"Steamers" and "drifters" - a myth worth busting
Jack Houghton tries to get to the bottom of the myth regarding whether drifters always lose and steamers always win. Let the stats do the talking, he says.
Betting shops have changed, haven't they? It used to be you could guarantee a complex social microcosm; identical in every shop. The group of pensioners: split three-quarters male, one-quarter female; the former studiously assessing each race (two minutes before the off), the latter saving all effort and backing Frankie.
The group of Chinese restaurant workers, playing a virtual roulette game whilst shuttle-sprinting back-and-forth to claim an interest in each upcoming dog race; all the time shouting at each other, and the television screens, in tongues.
The builder, the suit and the random man with no shoes, all milling around, seeking shelter from a life outside they can't bear to return to just yet. And sometimes, in the corner, a curled-up scruffy pooch, occasionally sighing, Yoda-like, at his cohabitants' predicament.
In any bookies I ever went to, there they all were, in the surrounds of linoleum covered tables; trampling fag-ends and scrunched-up betting-slips into linoleum covered floors. But not anymore.
I popped in one the other day and there was an on-site coffee shop. Admittedly, the clientele looked the same, and none of them were drinking double-shot mochas, but the surroundings were certainly different. No-one was smoking, which felt strange: although the constant nicotine waft carried inside by a continually moving torch relay pricked memories of what betting shops should smell like. And there was a carpet, which was clean. As were the toilets. All very different.
Then it happened. Tannoy man alerted all present to a "steamer" in the next race: a horse backed down from 7-1 to 11-2. Quietly, one-by-one, as if answering a call to prayer, each person there present diligently filled out a slip and proceeded to the counter to give their daily bread. This wasn't so different after all. The staging might look changed; but the cast had never been so same.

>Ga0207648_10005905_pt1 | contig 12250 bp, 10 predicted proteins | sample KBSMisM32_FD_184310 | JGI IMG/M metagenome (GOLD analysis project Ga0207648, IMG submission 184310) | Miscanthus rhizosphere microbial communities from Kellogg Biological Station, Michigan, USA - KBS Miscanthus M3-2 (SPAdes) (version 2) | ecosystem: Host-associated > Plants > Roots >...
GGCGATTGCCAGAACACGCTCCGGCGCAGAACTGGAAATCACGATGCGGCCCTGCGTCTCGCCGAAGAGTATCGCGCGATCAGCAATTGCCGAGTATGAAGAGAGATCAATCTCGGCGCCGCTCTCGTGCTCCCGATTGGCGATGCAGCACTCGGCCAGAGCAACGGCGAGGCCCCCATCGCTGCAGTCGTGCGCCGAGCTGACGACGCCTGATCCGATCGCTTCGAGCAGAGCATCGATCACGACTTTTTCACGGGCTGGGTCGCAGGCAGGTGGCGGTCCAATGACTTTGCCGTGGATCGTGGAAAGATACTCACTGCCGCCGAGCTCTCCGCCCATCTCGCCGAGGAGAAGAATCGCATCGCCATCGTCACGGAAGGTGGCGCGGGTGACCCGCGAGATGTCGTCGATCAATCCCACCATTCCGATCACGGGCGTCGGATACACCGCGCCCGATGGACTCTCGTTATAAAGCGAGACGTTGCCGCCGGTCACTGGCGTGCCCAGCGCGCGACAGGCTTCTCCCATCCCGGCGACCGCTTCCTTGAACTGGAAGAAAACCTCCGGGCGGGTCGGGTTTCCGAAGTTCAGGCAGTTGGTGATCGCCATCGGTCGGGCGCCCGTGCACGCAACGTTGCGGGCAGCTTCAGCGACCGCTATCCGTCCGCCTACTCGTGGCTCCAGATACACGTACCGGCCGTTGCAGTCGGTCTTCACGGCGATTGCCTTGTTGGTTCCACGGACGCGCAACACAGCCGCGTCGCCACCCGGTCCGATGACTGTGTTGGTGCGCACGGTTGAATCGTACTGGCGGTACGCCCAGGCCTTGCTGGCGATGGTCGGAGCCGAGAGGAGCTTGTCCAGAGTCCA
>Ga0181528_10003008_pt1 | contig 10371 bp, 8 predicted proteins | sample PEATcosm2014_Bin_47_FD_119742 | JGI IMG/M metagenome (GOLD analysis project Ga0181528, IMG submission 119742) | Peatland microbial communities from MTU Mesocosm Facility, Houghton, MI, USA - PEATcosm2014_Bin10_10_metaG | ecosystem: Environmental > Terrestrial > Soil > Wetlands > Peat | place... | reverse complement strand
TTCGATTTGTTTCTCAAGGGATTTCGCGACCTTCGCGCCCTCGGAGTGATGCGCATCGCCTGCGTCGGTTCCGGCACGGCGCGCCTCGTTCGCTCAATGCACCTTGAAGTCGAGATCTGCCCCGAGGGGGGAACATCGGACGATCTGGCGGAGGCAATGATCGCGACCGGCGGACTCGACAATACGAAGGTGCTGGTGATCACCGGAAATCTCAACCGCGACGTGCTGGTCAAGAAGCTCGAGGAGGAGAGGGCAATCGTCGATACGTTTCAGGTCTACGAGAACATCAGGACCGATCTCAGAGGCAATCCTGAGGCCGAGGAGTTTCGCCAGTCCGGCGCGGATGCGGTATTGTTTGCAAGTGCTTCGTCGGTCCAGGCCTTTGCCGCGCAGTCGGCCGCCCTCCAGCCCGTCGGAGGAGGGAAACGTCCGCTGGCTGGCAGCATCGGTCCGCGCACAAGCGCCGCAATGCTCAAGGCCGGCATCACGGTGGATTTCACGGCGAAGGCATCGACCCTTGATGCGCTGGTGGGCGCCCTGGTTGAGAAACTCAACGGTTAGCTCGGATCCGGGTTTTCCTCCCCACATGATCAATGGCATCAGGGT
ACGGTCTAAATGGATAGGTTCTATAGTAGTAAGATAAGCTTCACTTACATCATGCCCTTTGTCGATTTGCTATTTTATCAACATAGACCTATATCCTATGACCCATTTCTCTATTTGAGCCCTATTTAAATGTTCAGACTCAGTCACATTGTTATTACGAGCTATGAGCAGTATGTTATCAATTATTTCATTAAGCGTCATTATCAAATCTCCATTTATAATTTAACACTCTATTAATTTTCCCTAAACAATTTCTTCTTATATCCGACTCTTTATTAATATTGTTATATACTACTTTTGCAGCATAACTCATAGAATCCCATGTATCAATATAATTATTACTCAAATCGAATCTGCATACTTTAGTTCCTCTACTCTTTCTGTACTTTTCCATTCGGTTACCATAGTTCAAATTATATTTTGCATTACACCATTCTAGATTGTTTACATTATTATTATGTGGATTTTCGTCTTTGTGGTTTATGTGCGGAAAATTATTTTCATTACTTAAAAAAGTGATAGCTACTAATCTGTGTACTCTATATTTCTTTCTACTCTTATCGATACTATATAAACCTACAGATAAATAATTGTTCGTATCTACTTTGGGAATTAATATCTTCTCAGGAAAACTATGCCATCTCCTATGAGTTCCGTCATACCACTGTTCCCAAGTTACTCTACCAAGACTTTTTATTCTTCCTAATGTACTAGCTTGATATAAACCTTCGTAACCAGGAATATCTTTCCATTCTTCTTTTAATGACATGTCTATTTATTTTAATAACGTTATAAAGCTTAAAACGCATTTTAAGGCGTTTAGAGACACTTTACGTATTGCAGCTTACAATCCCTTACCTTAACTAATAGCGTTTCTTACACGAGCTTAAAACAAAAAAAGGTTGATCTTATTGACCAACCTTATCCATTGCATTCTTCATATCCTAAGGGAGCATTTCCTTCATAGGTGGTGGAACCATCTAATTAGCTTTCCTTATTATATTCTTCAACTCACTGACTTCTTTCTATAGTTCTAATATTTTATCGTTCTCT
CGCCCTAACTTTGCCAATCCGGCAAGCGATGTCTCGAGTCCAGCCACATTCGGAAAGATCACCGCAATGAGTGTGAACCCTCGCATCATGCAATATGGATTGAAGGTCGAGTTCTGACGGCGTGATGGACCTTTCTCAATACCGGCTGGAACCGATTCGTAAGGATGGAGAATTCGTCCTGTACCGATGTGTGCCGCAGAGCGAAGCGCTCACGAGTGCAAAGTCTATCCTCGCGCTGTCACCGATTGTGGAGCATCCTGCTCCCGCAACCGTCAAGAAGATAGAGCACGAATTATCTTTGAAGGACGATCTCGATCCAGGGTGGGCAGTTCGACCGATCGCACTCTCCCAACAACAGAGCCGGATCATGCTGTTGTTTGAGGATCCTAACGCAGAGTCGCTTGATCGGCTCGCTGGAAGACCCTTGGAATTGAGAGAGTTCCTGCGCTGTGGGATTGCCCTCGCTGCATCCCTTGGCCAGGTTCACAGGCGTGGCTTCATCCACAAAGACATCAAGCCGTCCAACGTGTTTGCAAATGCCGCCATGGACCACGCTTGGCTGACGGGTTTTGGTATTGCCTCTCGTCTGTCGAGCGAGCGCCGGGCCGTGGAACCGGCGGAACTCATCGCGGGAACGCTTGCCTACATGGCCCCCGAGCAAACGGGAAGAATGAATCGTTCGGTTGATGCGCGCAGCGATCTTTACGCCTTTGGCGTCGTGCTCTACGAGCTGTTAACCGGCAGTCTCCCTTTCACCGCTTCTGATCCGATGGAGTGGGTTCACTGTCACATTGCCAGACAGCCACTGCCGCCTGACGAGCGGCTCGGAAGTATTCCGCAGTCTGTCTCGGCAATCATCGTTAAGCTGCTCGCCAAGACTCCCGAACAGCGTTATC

It's easy to ridicule the behaviour of betting shop punters, labelling them "mugs", but this hive mentality is to be expected when so many in the racing media use the words "steamer" and "drifter" as short-hand for "certain winner" or "certain loser". It's become instinctive to view a shortening price as evidence of a well-planned betting coup-in-waiting, and to view a lengthening price as evidence of a horse that won't be winning today.
And yet few pause to consider why, if this is the case, Willbrokes are so keen to announce these steamers and drifters over their in-shop tannoys. Surely, were the perception grounded in fact, they would do all they could to disguise such betting moves?
The popularity of steamer and drifter announcements, whether in shops or on television, is ludicrous on many fronts. First, what constitutes a steamer? Commentators will get excited by a horse backed from 100-1 to 20-1, and yet barely mention a move from 4-1 to 3-1, even though the latter represents a bigger move in terms of the overall book percentage.
Second, why is it relevant? The possible causes of a horse drifting from 8-1 to 14-1 are numerous, the most plausible being that the market, as a whole, felt its correct price to be longer than the original offering. Does that make it a value lay at its new price? Possibly, but unlikely.
The nearest I've come to following a betting system (of the kind outlined by Wayne Bailey) was after studying the performance of "steamers" and "drifters" in a sample of over 65,000 horses who ran in 2006. Noting the price of all horses two hours before the off and their starting price, I categorised all "steamers" as those whose odds had shortened by five per cent of the book or more, and all "drifters" as those whose odds had lengthened the same.
The categorisation was arbitrary, but showed compelling evidence as to the folly of blindly following market moves. To a £10 stake, you would have lost nearly £3,500 backing steamers, and won nearly £2,310 backing drifters. Perhaps this is why Willbrokes are so keen to propagate the steamer myth?
Unfortunately, the analysis cannot easily be turned into a profitable betting system. The analysis is retrospective, making it impossible to accurately implement in future races. In other words, it's impossible to know whether a horse is a drifter or what price you are supposed to back it at until after the betting market has closed.
But it does demonstrate the need to be price sensitive when betting. Whether it's a drifter or steamer - whatever they may be - is irrelevant: no bet should be placed unless you are certain it represents value. And that's something you need to decide for yourself.
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